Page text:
Coinciding with the arrival of the first people to live and work on the development, the new Fastrack route at The Bridge will open in spring 2007.

The first commercial building to open at The Bridge will be the Innovation Centre, a 2,787m2 facility that will provide up to 77 small units for start-up and stage-two

companies. The first phase of the 30,472m2 London Science Park.

The operator of the Innovation Centre will offer flexible office or studio space, as well as a range of business support services and, crucially, access to a venture capital fund. Understanding that entrepreneurial success can often depend on timing and contacts, the Innovation Centre operator will also provide appropriate links with universities and research institutes at a national level as well as with initiatives in the Seeda, Eeda and LDA regions.

Talking about the role of the Innovation Centre, Paul Weston, first vice president at ProLogis, explained that its services will be available to everyone who lives at The Bridge as well as to the Innovation Centre occupiers.

“We are aiming to create a community that supports new ideas and encourages initiative. And recognising that many new enterprises are likely to start in peoples’ homes, we are keen that everyone at The Bridge has access to the facilities and services that the Innovation Centre will offer. With help and guidance at an early stage, businesses clearly have a much better chance of success,” he says.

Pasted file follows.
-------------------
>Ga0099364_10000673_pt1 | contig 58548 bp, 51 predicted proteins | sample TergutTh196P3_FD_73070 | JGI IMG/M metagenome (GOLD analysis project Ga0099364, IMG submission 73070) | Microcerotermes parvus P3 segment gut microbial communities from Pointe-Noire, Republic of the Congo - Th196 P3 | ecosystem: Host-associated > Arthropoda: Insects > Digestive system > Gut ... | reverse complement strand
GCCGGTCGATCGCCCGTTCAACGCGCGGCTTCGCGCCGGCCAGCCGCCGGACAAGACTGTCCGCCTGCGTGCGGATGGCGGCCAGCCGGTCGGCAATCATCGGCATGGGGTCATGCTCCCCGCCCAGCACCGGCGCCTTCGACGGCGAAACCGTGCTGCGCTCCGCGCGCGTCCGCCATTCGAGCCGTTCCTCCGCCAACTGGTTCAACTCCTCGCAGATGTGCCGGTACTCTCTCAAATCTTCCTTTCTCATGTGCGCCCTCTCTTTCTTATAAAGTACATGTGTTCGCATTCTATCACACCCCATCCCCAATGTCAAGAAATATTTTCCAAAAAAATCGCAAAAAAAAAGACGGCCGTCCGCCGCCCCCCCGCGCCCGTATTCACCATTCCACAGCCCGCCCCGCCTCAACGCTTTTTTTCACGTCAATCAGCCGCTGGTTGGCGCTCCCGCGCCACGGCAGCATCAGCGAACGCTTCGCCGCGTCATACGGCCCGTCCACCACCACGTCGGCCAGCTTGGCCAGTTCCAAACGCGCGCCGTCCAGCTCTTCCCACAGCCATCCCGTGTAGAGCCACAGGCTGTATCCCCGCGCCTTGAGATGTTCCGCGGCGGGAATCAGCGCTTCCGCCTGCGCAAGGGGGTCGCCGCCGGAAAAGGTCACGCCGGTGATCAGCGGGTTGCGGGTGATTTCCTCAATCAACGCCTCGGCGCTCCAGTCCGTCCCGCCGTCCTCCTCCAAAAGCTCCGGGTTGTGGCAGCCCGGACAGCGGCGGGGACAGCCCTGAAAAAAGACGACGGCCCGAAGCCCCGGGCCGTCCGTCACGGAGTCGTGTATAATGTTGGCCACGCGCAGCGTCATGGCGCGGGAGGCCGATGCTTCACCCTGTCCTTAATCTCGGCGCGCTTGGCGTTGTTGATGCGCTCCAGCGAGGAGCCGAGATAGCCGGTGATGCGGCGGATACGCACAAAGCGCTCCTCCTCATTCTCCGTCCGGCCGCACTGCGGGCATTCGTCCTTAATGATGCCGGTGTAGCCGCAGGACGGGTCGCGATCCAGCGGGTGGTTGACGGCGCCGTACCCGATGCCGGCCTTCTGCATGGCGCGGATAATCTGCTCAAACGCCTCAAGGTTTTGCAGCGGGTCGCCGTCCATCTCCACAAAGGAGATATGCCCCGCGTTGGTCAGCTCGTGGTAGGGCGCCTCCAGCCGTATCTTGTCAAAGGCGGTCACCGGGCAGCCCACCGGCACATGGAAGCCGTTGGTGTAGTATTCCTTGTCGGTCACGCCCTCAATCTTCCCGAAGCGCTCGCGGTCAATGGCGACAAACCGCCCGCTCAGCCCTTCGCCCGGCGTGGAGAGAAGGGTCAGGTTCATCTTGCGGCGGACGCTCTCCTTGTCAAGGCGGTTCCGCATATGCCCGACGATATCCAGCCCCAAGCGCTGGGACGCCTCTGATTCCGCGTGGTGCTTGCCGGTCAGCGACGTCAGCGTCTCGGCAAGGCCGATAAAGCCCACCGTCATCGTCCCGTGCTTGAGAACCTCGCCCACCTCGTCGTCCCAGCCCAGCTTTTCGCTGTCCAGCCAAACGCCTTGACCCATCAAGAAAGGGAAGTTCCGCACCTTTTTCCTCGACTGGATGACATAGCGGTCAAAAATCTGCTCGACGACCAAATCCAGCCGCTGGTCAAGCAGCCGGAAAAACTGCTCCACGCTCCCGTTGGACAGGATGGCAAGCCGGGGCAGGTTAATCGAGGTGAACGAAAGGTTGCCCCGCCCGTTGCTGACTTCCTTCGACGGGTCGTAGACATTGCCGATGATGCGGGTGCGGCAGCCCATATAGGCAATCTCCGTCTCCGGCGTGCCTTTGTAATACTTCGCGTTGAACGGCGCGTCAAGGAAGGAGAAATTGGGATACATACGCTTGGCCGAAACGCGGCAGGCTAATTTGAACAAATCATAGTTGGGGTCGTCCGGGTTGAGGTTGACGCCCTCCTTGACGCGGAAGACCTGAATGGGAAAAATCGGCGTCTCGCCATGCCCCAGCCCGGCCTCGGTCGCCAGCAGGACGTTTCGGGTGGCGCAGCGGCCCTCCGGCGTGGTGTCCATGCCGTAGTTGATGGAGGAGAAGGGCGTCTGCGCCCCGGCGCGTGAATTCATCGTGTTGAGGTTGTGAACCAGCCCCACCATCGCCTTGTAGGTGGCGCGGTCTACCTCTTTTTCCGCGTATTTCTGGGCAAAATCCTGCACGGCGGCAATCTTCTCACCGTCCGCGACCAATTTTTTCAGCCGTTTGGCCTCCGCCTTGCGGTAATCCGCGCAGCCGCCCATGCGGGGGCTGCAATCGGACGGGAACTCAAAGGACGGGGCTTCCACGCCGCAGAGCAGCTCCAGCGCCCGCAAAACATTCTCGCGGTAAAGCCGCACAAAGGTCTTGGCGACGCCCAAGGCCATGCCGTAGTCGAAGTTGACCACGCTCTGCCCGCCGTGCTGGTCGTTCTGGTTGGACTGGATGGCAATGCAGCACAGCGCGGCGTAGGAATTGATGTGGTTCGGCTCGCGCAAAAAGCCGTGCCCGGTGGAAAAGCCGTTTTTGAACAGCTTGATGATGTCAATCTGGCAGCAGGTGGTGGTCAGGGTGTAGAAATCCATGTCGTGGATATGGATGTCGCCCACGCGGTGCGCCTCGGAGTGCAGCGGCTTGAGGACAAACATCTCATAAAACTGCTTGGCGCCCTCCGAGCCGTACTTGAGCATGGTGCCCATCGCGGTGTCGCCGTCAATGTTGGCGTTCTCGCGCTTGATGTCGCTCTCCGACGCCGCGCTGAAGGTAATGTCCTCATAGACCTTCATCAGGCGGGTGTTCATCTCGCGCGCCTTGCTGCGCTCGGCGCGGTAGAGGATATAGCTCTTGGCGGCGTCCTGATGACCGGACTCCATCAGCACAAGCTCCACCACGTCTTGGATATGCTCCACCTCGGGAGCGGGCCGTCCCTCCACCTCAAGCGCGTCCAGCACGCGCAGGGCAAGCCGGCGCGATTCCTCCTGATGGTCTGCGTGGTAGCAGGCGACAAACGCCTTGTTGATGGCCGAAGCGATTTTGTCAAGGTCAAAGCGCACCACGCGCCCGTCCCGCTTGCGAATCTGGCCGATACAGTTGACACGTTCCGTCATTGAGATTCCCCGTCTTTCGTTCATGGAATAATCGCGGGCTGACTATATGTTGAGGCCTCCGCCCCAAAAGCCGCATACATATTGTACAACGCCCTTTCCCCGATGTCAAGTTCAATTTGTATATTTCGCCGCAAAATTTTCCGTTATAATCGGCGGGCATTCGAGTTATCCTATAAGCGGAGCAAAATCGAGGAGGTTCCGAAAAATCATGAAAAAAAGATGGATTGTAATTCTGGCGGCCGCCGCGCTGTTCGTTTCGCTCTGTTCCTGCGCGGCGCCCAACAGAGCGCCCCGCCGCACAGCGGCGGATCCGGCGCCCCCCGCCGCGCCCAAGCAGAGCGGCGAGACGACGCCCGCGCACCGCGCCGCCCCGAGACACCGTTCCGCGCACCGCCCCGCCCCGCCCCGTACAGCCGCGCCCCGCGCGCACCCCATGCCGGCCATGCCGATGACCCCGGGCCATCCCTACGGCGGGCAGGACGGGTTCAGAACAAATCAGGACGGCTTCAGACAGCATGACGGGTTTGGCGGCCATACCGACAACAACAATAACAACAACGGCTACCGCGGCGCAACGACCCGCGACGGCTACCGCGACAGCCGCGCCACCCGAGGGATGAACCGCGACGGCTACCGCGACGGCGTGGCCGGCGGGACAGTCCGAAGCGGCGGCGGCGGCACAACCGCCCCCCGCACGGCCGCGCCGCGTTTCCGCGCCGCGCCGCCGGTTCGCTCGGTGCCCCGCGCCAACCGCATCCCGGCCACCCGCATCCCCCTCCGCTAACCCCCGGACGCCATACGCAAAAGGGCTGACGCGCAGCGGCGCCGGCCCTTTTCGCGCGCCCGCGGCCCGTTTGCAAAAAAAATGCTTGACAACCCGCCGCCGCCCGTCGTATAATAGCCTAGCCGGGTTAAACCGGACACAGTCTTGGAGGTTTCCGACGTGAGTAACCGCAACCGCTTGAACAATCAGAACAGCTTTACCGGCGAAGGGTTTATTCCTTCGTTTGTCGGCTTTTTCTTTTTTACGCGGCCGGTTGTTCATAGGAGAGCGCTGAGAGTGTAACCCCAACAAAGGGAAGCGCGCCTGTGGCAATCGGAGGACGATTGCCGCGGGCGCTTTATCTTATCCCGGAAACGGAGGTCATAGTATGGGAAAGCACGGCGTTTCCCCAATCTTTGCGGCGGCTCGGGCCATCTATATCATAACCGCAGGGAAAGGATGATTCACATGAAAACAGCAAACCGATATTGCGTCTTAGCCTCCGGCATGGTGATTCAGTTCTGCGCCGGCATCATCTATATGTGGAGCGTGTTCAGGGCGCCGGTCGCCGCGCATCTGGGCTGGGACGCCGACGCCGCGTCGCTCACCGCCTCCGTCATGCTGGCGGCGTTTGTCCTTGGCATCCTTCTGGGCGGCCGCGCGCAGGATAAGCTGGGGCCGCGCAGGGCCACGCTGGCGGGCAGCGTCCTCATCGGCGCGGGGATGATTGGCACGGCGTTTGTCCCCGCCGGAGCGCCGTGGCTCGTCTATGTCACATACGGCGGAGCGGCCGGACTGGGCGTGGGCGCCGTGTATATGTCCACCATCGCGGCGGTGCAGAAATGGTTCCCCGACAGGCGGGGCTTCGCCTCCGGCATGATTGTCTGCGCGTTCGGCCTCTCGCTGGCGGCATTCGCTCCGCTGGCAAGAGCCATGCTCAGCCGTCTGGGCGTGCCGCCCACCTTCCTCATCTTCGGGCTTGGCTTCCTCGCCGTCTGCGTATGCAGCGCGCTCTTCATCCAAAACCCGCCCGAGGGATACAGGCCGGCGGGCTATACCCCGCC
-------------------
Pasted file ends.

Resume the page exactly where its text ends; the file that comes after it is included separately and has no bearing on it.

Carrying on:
The principle of sustainable business growth applies not only to advice, contacts and funding but also to actual office or studio space.

Weston says: “Residents who start a business at home can progress to the Innovation Centre. Then, as they expand, they can move their operations onto the Science Park or – if more appropriate – to the Office Park. Wherever a company is in its growth cycle, it will find the right facilities at The Bridge.”

Since working at home is a good option for start-up businesses, George Wimpey plc, the developer of the first phase of housing at The Bridge, will be building a number of live/work units close to the Innovation Centre.

Every home at The Bridge will be equipped with a broadband connection. This will allow some employees to work from home, providing an environmental benefits through less travelling.

For more information contact Caroline Melvin on 0117 946 6654